[quote qtext=”Imagine something similar to the Moto Maker. Maybe manufacturers will offer you more options to customize when you buy your phone, but you will be able to define the camera, the board, the display.” qperson=”Raul Sfat” qsource=”VP of Sales and Marketing at B2X Care Solutions” qposition=”center”]

Dell’s website has plenty of different PC models that have default configurations that you can simply order from as-is. But what if you want a faster CPU, more RAM, or a bigger hard-drive? Depending on the PC model, there are drag-down boxes that let you easily make changes. Once you’re finished you pay for your order and then Dell builds and ships your custom-tailored computer to your door.

Imagine a base Samsung Galaxy S that has certain default specs, but you’d rather up the display to 2K over the default 1080p, or perhaps you simply want an 128GB storage option or a different back on the phone. Using a modular platform, Samsung could make these changes and could then send you a Galaxy that’s custom-tailored to meet your needs.

Down the road if you wanted to make a change, such as adding more RAM or upgrading the processor? Samsung would likely require you to have the upgrade done by a “Samsung authorized service provider”, at least if you wished to keep your device warranty in place.

Verizon logo 2013

How might carriers react to modular computing

Particularly in the United States, carriers like to have as much control possible and, therefore, it seems unlikely that providers like Verizon would be open to modular computing without some level of control.

Of course, there’s also opportunity here for carriers. Sfat suggests that as 3D printing advances, there could come a day where you could go into your local Verizon or AT&T store and they could print out a new phone part and install for you, complete with a big old carrier logo on it. We imagine that carriers would love the idea of offering in-house branded parts and accessories, at least if such a model proved practical and affordable. Heck, there could even be a point in time where we could design an entire phone from an in-store kiosk and have it printed out immediately — though that’s obviously a long ways off.

Carriers could also likely end up using proprietary locking methods for components, in partnership with manufacturers, so that you couldn’t change out parts without their approval.

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Is this still nothing more than a pipe-dream? Will modular phones find mass appeal?

The idea of true phone customization is enough to make the geek in me start salivating, but the reality is that Project Ara and platforms like Eco Mobius are still very much in their early days.

As previously mentioned, there is still concern about the viability of the platform, especially when it comes to the logistics involved with both the individual modules and the endoskeleton (main board, base). It’s also unclear about the costs involved with getting such a platform off the ground.

We also have to consider design. While Project Ara has sort of a geek-chic vibe about it, we have a feeling not all consumers will like the idea of seeing every component’s outercasing with a divider in between it. One solution is to create a thin back that covers the components, but that could bring additional bulk to the phone.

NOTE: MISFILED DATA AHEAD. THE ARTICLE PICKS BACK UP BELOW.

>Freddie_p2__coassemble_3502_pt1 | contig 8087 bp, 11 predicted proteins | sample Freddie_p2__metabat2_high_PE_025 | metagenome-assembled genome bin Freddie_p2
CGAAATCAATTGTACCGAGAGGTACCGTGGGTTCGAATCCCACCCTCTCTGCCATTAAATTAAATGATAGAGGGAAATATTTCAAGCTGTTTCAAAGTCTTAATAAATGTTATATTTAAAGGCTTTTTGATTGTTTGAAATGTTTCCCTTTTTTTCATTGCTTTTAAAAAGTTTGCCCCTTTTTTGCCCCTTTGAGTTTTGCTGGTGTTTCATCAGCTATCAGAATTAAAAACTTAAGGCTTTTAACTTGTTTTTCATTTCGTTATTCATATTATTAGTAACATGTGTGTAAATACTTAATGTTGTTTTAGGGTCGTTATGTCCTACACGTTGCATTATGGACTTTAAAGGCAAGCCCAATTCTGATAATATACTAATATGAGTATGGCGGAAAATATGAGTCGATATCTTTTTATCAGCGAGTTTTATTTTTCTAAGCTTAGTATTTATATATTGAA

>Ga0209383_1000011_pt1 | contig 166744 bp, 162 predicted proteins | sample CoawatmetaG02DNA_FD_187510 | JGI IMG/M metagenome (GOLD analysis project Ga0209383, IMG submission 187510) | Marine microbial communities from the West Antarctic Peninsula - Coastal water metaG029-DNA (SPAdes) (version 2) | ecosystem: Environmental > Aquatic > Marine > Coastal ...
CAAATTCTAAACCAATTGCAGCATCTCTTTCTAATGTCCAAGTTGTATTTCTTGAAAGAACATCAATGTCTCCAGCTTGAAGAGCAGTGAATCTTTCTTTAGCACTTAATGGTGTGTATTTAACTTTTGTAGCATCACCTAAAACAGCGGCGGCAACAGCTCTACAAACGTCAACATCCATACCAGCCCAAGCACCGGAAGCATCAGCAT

Some of the ideas regarding 3D printing and the change of carrier/manufacturer/insurance models are also changes that won’t happen overnight, but that’s the point. Google’s interest in Project Ara isn’t necessarily about changing the world tomorrow — it’s about investing in the future.


Project Ara is about investing in the future

Although Google has ambition of releasing the first modular phone hardware as early as next year, we have no doubt that the platform will be limited in scope, at least initially. There will likely only be a limited number of handsets available to the public for purchase, and the number of available modules will also be in relative short supply. Still, you have to start somewhere.

Google’s interest in Project Ara isn’t necessarily about changing the world tomorrow — it’s about investing in the future

Sure, Project Ara and modular phones might seem like a pipe-dream right now, but ten years from now? Technology moves quickly. Ten years ago from today, advanced mobile operating systems like Android and iOS would have seemed unbelievable. Quad-core phones? Forget about it.

You can argue that PC building exists but isn’t popular among the common man, and therefore modular phones will never be any more common. Of course, that’s ignoring the fact that companies like Dell make it easy to customize your computers in whatever way you wish, even if the device itself isn’t put together by the end-user. While DIY modular phones will likely remain niche, that doesn’t mean manufacturer-assembled and upgraded modular phones won’t eventually come to be popular.

Bottom-line, modular phones have a ton of potential, particularly from the angle of improving end-user/customer experiences, even if such a model is still unproven in the mobile world. Whether modular phones can actually live up to this potential remains unseen for now.

What do you think of modular computing, is it the future or will it prove to be impractical in the long-run? Do you like the idea of modular phones and big data collaborating to provide us an optimal user experience, or do you not like the idea of a carrier or manufacturer having such intimate knowledge over the way you use your mobile device? Let us know what you think in the comments below!